Chapter 8
This presentation is the property of its rightful owner.
Sponsored Links
1 / 32

Chapter 8 PowerPoint PPT Presentation


  • 130 Views
  • Uploaded on
  • Presentation posted in: General

Chapter 8. Same-Sex Couples and Families. Chapter 8: Same-Sex Couples and Families Chapter Outline. Introduction Identifying and Classifying Sexual Orientation Heterosexism, Homonegativity, Homophobia, and Biphobia Gay, Lesbian, Bisexual, and Mixed-Orientation Relationships

Download Presentation

Chapter 8

An Image/Link below is provided (as is) to download presentation

Download Policy: Content on the Website is provided to you AS IS for your information and personal use and may not be sold / licensed / shared on other websites without getting consent from its author.While downloading, if for some reason you are not able to download a presentation, the publisher may have deleted the file from their server.


- - - - - - - - - - - - - - - - - - - - - - - - - - E N D - - - - - - - - - - - - - - - - - - - - - - - - - -

Presentation Transcript


Chapter 8

Chapter 8

Same-Sex Couples and Families


Chapter 8 same sex couples and families chapter outline

Chapter 8: Same-Sex Couples and FamiliesChapter Outline

  • Introduction

  • Identifying and Classifying Sexual Orientation

  • Heterosexism, Homonegativity, Homophobia, and Biphobia

  • Gay, Lesbian, Bisexual, and Mixed-Orientation Relationships

  • Relationships of Bisexuals

  • Coming Out to a Partner and Same-Sex Marriage

  • The Future of Same-Sex Relationships


Chapter 8 same sex couples and families introduction

Chapter 8: Same-Sex Couples and FamiliesIntroduction

  • Quote: “If homosexuality is a disease, let’s all call in queer to work: ‘Hello. Can’t work today, still queer.’”

  • Discussion: What are some of the problems that same-sex couples experience in contemporary U.S. society? Will some of these improve or get worse in the future?


Chapter 8 same sex couples and families introduction1

Chapter 8: Same-Sex Couples and FamiliesIntroduction

  • True or False:

    • Homosexuals are more likely to keep a secret from a romantic partner than heterosexuals.

    • Children reared in lesbian families are more likely to feel that they are gay than children reared in heterosexual families.

    • Homosexuals are far more likely than any other minority group in the United States to be victimized by violent hate crime.


Chapter 8 same sex couples and families introduction2

Chapter 8: Same-Sex Couples and FamiliesIntroduction

  • True or False Answers:

    • True (pg. 227) – Because gays are used to keeping their identities secret, research suggests that it has an effect on their interpersonal relationships. Brackett et al. (2010) found that gays were more likely to keep a secret from romantic partners than straights.

    • False

    • True


Same sex couples and families

Same-Sex Couples and Families

  • In this chapter, we discuss same-sex couple and family relationships, that are, in many ways similar to heterosexual ones.

  • Sexual Orientation: classification of individuals as heterosexual, bisexual, or homosexual, based on their emotional, cognitive, sexual attractions and self-identity (Sexual Identity is a term used here as well.)

    • Heterosexuality

    • Homosexuality

    • Bisexuality

    • Lesbian

    • Gay

    • Queer Theory

    • LGBT, GLBT, LGBITQ, or GLBITQ


Identifying and classifying sexual orientation

Identifying and Classifying Sexual Orientation

  • The classification of individuals into orientation categories is problematic for a number of reasons:

    • Social stigma is associated with non-heterosexual identities.

    • Not all people who are sexually attracted or have had sexual relations with individuals of the same-sex view themselves as homosexual or bisexual.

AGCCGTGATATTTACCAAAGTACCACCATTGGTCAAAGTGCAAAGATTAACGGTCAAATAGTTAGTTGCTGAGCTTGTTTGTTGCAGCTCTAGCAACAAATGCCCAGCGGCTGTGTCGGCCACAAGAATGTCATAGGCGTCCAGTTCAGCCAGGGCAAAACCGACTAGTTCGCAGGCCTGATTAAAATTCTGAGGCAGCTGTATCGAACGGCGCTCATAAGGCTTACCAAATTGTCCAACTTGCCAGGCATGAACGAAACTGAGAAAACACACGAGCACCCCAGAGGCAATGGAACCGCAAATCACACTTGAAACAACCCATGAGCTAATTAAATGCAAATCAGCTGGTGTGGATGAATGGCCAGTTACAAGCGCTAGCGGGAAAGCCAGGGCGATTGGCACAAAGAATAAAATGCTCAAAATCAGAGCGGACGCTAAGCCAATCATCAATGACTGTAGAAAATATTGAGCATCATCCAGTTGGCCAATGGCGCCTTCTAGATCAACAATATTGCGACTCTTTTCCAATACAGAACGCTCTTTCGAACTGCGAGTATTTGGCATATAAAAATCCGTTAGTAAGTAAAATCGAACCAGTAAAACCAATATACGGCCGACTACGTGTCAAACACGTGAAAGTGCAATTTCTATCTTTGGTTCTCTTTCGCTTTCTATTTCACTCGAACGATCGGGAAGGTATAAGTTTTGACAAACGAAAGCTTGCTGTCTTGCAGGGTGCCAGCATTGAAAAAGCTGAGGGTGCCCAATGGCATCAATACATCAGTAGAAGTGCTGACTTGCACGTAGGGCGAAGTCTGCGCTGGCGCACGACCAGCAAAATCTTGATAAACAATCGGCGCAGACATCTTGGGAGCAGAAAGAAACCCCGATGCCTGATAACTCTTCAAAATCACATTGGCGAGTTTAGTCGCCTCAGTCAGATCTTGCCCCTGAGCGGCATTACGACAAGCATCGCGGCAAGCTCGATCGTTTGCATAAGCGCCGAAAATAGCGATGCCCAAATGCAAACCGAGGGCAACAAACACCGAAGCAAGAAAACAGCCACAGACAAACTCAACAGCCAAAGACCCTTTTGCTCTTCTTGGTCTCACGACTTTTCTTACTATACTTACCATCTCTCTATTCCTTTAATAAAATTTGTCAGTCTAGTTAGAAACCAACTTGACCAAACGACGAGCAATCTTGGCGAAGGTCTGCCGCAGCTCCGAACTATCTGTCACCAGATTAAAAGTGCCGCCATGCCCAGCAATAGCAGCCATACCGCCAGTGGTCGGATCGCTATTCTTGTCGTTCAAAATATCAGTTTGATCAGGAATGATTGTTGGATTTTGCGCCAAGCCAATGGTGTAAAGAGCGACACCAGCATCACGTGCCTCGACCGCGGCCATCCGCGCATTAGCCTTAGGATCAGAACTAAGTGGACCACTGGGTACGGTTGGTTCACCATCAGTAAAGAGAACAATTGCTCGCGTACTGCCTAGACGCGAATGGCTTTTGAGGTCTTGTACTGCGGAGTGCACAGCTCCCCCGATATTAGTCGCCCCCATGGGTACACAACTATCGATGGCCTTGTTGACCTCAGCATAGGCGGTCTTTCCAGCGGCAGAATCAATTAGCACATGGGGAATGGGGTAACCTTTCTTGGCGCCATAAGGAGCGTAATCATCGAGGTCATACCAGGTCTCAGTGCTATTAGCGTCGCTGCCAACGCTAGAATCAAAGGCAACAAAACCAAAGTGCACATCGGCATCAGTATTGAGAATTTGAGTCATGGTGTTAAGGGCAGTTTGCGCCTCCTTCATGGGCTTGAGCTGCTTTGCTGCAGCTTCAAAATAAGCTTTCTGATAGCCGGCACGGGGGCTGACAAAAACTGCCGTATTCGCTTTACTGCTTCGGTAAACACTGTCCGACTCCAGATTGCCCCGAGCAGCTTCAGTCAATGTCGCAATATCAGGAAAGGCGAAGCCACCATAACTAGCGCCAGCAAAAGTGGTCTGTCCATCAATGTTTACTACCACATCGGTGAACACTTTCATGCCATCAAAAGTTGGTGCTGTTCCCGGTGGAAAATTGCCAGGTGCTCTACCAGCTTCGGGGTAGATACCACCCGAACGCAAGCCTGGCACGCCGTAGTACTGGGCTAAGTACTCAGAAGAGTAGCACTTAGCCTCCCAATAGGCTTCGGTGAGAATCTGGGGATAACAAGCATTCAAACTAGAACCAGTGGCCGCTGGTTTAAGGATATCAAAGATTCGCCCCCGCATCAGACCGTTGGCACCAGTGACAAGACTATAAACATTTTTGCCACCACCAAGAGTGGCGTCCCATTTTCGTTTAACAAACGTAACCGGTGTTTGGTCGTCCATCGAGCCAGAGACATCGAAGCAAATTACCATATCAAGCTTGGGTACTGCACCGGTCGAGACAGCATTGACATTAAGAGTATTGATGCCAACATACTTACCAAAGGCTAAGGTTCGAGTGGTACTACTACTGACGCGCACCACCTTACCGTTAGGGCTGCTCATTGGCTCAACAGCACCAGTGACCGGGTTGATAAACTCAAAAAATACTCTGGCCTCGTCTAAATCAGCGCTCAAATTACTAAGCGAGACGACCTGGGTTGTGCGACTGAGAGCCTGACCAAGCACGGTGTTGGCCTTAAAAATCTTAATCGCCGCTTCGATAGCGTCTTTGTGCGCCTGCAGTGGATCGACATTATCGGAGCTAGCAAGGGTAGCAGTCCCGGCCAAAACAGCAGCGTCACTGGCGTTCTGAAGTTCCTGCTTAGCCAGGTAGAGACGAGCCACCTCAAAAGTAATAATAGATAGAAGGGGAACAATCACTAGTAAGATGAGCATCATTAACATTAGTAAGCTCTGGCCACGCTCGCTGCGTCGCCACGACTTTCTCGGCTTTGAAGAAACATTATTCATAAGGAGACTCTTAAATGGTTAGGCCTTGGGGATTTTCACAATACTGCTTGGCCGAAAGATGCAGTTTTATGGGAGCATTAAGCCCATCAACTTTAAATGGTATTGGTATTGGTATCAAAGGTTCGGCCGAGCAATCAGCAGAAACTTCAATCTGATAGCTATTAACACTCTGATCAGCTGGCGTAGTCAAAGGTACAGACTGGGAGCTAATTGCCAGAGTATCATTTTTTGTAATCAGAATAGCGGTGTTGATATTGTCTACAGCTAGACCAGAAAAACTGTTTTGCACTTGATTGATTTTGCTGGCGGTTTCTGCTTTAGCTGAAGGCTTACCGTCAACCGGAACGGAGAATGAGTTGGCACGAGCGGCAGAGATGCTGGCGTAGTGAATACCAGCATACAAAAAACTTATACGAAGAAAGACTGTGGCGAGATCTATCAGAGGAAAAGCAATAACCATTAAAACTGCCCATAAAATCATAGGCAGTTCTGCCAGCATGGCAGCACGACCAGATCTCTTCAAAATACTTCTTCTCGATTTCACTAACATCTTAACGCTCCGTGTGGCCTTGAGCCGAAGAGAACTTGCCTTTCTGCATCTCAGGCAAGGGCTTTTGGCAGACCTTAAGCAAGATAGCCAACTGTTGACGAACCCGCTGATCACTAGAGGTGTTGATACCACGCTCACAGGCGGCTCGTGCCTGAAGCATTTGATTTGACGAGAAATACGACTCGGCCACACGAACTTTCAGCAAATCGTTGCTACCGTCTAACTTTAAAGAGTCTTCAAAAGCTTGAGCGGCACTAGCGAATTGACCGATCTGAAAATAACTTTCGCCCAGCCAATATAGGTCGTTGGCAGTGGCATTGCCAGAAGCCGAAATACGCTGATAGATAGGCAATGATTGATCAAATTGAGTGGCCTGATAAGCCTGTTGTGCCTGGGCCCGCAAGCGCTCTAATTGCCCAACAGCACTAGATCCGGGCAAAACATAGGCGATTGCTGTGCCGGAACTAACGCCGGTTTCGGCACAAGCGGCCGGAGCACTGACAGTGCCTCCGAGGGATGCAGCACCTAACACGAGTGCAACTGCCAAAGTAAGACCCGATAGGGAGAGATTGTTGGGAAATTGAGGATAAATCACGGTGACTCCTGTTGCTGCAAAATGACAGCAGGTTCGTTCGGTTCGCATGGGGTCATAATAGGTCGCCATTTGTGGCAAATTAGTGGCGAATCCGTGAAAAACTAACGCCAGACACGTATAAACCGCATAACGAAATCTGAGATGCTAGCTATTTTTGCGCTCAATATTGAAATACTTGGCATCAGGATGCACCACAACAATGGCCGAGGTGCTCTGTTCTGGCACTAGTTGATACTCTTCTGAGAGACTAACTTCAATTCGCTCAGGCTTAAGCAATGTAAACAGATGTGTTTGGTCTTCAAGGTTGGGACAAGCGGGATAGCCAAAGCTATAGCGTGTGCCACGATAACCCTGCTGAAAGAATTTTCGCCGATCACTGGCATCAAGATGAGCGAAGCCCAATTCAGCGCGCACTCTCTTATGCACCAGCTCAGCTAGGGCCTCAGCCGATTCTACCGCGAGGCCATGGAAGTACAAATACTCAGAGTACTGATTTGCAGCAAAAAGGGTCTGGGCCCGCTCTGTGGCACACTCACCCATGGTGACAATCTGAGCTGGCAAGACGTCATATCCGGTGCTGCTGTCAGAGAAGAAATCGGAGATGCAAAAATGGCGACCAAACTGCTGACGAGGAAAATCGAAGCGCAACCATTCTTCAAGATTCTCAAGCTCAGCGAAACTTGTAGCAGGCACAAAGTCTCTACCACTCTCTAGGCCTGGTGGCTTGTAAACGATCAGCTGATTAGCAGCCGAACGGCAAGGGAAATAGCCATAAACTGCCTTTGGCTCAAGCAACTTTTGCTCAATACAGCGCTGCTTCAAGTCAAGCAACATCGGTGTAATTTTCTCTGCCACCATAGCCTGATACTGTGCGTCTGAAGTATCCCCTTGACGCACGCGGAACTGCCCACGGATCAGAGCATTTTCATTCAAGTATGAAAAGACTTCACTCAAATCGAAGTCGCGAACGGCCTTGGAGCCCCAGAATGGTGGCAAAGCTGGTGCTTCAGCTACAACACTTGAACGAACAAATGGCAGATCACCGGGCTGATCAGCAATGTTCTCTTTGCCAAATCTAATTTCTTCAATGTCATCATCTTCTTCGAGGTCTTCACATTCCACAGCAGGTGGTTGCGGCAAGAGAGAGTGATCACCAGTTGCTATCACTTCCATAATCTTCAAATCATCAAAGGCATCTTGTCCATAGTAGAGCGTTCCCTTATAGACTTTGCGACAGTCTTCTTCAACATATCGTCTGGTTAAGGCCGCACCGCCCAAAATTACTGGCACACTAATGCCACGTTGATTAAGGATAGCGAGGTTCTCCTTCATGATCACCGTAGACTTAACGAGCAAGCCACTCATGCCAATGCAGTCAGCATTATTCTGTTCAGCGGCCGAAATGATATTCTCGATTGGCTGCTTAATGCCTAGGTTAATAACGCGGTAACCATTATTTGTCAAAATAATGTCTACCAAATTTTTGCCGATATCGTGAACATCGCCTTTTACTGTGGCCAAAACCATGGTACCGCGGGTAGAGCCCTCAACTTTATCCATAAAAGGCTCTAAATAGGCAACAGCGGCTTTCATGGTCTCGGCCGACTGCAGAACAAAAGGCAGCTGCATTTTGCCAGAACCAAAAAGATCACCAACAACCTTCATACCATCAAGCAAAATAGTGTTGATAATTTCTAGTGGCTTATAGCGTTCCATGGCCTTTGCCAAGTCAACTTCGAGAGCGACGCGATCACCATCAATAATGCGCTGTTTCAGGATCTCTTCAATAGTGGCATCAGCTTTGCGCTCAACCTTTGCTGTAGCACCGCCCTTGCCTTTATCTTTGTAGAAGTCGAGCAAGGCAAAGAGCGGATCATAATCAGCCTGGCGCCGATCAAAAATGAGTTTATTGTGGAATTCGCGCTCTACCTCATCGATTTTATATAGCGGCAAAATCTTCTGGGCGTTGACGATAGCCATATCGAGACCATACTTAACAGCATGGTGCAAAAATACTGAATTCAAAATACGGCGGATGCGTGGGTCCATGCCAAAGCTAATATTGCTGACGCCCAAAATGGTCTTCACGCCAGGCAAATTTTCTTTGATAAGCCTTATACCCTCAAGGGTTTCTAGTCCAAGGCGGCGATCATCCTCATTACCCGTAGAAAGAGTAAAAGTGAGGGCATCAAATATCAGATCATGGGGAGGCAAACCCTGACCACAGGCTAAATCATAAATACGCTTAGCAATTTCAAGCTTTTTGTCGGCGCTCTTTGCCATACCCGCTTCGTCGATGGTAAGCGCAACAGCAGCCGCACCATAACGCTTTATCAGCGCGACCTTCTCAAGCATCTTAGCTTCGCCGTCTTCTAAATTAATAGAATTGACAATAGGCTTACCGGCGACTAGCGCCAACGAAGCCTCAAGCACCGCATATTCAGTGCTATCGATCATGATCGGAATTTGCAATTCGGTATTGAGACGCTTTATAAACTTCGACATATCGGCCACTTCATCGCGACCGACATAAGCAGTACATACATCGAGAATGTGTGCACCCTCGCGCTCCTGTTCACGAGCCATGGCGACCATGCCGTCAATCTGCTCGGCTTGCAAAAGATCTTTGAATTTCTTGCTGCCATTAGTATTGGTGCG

• Sexual-orientation classification is complicated by the fact that sexual behavior, attraction, love, desire, and sexual-orientation identity do not always match.


Identifying and classifying sexual orientation1

Identifying and Classifying Sexual Orientation

  • Prevalence of Homosexuality, Heterosexuality, and Bisexuality

    • Despite the difficulties inherent in categorizing individuals’ sexual orientation, considerable data reveal the prevalence of individuals in the United States who identify as lesbian, gay, or bisexual.

  • Prevalence of Same-Sex Couples/Households

    • In 2009, there were 565,000 unmarried same-sex couple households.


Identifying and classifying sexual orientation gay male singlehood

Identifying and Classifying Sexual OrientationGay Male Singlehood

  • Approximately 50% of gay men describe themselves as single (i.e., without a committed relationship).

  • Many (one-fifth) of gay men who participated in a study indicated that they chose to remain single. Reasons include:

    • Personal Past

    • Collective Past

    • Previous Relationship

    • Particular Tastes

    • Still Searching

    • Loner


Origins of sexual orientation diversity

Origins of Sexual-Orientation Diversity

  • Much of the biomedical and psychological research on sexual orientation attempts to identify one or more “causes” of sexual-orientation diversity.

  • What are the beliefs about what “causes” homosexuality?

  • Can homosexuals change Their sexual orientation?


Heterosexism homonegativity homophobia and biphobia

Heterosexism, Homonegativity, Homophobia, and Biphobia

  • Heterosexism refers to “the institutional and social reinforcement of heterosexuality as the privileged and powerful norm.”

  • “Don’t Ask Don’t Tell” Military Policy


Chapter 8

Heterosexism, Homonegativity, Homophobia, and BiphobiaAttitudes toward Homosexuality, Homonegativity, and Homophobia

  • Adolfsen et al. (2010) noted that there are multiple dimensions of attitudes about homosexuality and identified five:

    • General Attitude

    • Equal Rights

    • Close Quarters

    • Public Display

    • Modern Homonegativity

  • Homophobia is negative attitudes and emotions toward homosexuality and those who engage in homosexual behavior.

  • Homonegativity is attaching negative connotations to homosexuality.


Chapter 8

Heterosexism, Homonegativity, Homophobia, and BiphobiaAttitudes toward Homosexuality, Homonegativity, and Homophobia

  • Internalized homophobia is a sense of personal failure and self-hatred among lesbians and gay men resulting from social rejection and stigmatization of being gay.

    • Has been linked to increased risk of depression, substance abuse and addiction, anxiety, and suicidal thoughts